Legend Felipe Alou Glad Vladimir Guerrero, Jr. Apologized
Former Expos, Giants manager Felipe Alou hopes Vladimir Guerrero Jr. doesn't need to apologize again
The legendary Felipe Alou, one of the greatest sports and cultural icons in Dominican Republic history, was happy to see Vladimir Guerrero Jr. apologize for showing up overweight this season.
Alou, who managed Vladimir Guerrero Sr. with the Montreal Expos, also had a bit of advice for the Blue Jays’ young phenom.
“He has all the tools to be a destructive machine, just like his dad was,” Alou said of Guerrero Jr., who told El Caribe newspaper that he showed up at 280 pounds this season. “He’s got to get in better shape.
“I’m glad that he’s apologized. The one thing is that I hope that he will not have to apologize again. I believe that maybe his dad has a lot to do about that apology. I never saw Vladimir Guerrero out of shape or not play hard. If he did, I didn’t see it.”
Alou was a three-time All-Star during a stellar, 17-year career with the San Francisco Giants, Atlanta Braves, Yankees, A’s, Expos and Brewers. He also managed 14 years in the majors, 10 with the Expos and four with the Giants.
Pedro Martinez and Guerrero Sr., the second and third Dominican Republic natives inducted into the National Baseball Hall of Fame, both credited Alou for helping them land among the immortals in Cooperstown, N.Y.
Felipe Rojas Alou, 85, also is the father of former All-Star Moises Alou and current Mets manager Luis Rojas. Because of a misunderstanding at a time when Americans didn’t understand most Latin Americans use their mother’s maiden name after their paternal surname, Felipe Alou and his brothers Mateo and Jesus attain fame in their mother’s maiden name.
Whatever the case, Felipe Alou’s word carries significant weight throughout the Dominican Republic, Canada and the major leagues. Vladimir Jr., 21, was actually born in Montreal in 1999 when his father played for Felipe Alou.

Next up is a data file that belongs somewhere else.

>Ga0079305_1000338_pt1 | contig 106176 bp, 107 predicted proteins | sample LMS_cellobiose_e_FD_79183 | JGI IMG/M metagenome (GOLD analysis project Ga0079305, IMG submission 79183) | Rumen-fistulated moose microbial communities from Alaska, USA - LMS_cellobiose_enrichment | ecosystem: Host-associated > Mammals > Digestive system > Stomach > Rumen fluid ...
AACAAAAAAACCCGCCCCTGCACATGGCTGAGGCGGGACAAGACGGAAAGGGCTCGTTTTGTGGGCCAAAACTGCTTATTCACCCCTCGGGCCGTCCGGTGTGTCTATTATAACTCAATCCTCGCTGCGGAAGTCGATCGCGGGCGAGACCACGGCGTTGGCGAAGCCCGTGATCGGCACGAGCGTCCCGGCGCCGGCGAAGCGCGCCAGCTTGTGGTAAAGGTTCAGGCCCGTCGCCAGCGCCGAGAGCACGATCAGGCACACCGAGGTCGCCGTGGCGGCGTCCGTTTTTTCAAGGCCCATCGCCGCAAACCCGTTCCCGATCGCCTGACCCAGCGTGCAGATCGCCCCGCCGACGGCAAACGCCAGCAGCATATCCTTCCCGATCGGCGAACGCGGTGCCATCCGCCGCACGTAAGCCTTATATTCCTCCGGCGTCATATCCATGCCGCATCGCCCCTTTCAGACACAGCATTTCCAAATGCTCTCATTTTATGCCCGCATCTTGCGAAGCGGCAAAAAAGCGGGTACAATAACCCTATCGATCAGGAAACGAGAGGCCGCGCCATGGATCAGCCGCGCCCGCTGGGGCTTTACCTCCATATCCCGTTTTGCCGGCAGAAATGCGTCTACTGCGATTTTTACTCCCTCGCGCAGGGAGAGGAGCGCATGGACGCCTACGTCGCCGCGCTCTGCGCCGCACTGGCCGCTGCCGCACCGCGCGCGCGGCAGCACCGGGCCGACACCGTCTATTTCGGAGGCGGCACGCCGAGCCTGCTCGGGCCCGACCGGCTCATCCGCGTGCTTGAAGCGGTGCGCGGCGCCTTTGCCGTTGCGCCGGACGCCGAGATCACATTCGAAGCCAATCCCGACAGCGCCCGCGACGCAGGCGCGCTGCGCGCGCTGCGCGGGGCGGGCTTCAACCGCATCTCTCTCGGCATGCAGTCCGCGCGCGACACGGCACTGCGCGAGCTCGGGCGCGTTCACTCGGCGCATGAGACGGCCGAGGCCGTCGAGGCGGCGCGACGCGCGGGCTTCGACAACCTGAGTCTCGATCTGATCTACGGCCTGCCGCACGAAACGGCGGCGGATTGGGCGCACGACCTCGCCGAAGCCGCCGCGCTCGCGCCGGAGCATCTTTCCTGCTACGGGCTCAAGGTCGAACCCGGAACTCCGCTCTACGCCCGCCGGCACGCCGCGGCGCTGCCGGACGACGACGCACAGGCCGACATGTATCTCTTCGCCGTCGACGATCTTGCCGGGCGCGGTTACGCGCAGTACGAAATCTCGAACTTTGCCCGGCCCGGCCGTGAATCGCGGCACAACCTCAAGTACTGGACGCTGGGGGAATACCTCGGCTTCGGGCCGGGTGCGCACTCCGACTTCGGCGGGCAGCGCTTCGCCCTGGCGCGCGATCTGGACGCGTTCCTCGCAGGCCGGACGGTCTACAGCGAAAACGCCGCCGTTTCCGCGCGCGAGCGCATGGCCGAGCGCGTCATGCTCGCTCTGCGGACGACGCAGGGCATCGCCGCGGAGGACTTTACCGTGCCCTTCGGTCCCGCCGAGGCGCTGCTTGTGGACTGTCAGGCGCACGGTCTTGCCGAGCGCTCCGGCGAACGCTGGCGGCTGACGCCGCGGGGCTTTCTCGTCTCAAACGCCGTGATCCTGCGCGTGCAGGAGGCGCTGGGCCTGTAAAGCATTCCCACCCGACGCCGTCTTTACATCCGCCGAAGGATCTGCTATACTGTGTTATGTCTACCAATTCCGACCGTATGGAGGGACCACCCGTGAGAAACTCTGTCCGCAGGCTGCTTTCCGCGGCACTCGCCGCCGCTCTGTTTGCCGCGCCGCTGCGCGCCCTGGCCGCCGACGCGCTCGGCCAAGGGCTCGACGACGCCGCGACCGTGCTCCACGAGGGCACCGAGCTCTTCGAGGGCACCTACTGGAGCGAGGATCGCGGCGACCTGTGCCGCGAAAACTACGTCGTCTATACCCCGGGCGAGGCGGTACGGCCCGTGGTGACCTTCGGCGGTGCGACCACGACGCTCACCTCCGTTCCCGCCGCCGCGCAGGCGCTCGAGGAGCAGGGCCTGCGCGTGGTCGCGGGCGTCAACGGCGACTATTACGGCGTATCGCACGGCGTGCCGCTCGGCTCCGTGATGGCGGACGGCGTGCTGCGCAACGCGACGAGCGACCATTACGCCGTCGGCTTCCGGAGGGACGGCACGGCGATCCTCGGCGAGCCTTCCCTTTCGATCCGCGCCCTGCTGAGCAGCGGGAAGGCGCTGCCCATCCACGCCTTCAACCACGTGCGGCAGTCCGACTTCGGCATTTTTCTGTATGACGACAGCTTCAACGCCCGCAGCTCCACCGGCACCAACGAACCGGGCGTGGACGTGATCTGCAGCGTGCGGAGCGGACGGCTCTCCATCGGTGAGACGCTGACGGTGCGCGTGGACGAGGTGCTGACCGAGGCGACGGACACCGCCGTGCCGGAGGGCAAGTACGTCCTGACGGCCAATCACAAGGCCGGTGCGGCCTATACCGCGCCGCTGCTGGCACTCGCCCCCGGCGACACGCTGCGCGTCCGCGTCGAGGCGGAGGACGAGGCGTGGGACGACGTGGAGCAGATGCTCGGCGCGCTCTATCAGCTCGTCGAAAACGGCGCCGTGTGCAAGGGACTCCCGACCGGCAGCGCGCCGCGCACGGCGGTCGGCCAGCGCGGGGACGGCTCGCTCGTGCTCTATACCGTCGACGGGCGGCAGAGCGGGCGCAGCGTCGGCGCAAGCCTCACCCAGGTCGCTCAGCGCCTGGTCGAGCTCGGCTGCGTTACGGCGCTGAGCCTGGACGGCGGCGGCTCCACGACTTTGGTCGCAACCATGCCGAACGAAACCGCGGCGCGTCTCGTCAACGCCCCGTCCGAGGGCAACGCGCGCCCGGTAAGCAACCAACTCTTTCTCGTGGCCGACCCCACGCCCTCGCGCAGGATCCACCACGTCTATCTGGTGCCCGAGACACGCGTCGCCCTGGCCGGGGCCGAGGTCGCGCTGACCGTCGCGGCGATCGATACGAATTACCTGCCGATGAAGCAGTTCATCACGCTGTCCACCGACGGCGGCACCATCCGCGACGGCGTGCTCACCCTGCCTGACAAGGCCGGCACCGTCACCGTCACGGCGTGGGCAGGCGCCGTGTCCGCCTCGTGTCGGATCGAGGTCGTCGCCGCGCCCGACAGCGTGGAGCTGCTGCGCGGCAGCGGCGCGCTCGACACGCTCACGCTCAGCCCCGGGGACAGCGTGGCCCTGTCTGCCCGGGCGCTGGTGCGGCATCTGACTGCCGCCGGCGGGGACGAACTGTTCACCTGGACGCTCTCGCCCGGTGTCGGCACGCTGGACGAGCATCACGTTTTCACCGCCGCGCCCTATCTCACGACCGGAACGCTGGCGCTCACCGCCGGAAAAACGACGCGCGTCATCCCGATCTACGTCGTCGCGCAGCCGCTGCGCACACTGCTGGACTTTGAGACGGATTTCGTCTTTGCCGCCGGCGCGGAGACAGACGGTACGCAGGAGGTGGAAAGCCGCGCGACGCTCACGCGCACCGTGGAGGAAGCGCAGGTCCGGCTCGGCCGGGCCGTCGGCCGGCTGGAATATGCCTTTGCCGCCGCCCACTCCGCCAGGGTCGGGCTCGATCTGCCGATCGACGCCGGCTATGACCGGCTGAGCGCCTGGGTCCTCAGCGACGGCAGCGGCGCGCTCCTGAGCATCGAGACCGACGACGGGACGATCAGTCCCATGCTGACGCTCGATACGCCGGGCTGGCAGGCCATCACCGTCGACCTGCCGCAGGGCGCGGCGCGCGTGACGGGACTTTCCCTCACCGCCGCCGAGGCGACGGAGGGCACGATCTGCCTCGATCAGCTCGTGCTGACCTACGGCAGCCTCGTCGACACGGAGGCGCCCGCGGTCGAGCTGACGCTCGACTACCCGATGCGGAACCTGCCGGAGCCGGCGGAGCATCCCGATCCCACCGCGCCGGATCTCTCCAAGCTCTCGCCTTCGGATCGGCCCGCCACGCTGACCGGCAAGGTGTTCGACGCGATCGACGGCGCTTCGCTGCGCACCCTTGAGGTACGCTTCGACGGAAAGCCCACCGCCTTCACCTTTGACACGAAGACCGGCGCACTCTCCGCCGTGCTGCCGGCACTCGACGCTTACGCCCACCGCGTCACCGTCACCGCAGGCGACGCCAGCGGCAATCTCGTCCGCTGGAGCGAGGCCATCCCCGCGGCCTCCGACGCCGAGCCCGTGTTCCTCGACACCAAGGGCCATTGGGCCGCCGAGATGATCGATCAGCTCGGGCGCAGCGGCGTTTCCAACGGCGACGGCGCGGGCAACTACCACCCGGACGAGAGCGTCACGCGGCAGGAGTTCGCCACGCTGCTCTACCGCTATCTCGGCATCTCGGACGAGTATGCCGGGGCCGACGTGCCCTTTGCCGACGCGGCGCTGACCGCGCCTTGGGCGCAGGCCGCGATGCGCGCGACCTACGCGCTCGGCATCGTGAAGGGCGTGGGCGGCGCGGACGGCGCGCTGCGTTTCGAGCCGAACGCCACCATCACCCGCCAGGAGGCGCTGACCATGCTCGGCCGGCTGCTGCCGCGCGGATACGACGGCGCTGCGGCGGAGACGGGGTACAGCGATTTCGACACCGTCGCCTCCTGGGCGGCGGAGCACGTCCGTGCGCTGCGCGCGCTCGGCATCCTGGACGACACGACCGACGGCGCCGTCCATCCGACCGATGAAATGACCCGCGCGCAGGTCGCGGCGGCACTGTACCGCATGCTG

“If you apologize in any walk of life you have to make sure you never do it again,” Felipe Alou said. “Don’t make a habit of it. Don’t make a habit of saying I’m sorry because sooner or later they’re not going to trust you.”
In other words, Alou hopes Vladimir Jr. never shows up overweight to camp again.
In an interview with the Dominican Republic’s El Caribe newspaper, Vladimir Jr. acknowledged that he was wrong to have arrived overweight to summer camp to prepare for the pandemic-shortened 60-game season.
Guerrero hopes to play winter ball
Guerrero vows to prepare himself better in the future. He is even seeking permission from the Blue Jays to play with Escogido of the Dominican Republic winter league.
Vladimir Jr. told Yancen Pujols of El Caribe that he has already lost 32 pounds after weighing 280 pounds when baseball resumed its three-week training camp.
“I didn’t arrive well to the second training, and I told myself that cannot happen again,” he told Pujols. “I was overweight. I said that cannot happen again, and I got to work right away.”
Guerrero arrived at the Blue Jays’ spring training facility in Clearwater, Fla., to begin his offseason workouts.
Guerrero, 21, hit .262 with nine home runs and 33 RBIs over 60 games this season after hitting .272 with 15 home runs and 69 RBIs over 122 games during his highly anticipated rookie season in 2019.
He started 34 games at first base and 23 as designated hitter this season after playing primarily third base (96) and DH (24) last season.
“I learned after these months of the coronavirus (pandemic) that if you don’t work hard you cannot be in the big leagues,” he said. “Why do (Fernando) Tatis and (Juan) Soto put up good numbers? It’s because they work hard. I hit the big at-bats I did because of the ability God gave me.
“But I knew it from the start. I know what I did was wrong. I apologized to my teammates and decided to play like that, but I did wrong.”
Already down to 250
The 6-foot-2 slugger told El Caribe that he is down to 250 pounds. He estimates that his ideal weight is 240-245 pounds.
He has altered his diet this offseason, eliminating greasy foods.
“I eat dinner at 7 at night,” he told El Caribe. “After that it’s just water until the next day.”
Despite the pandemic, he wants to play winter ball even if it’s just 15 games and 40 at-bats.
“It doesn’t matter that there’s Covid,” he said. “We play any way possible. We already came from one (MLB) season and all was fine. (Toronto) hasn’t said yes or no.”
Now, Vladimir Jr. must make sure he never needs to apologize for his weight or work ethic again.
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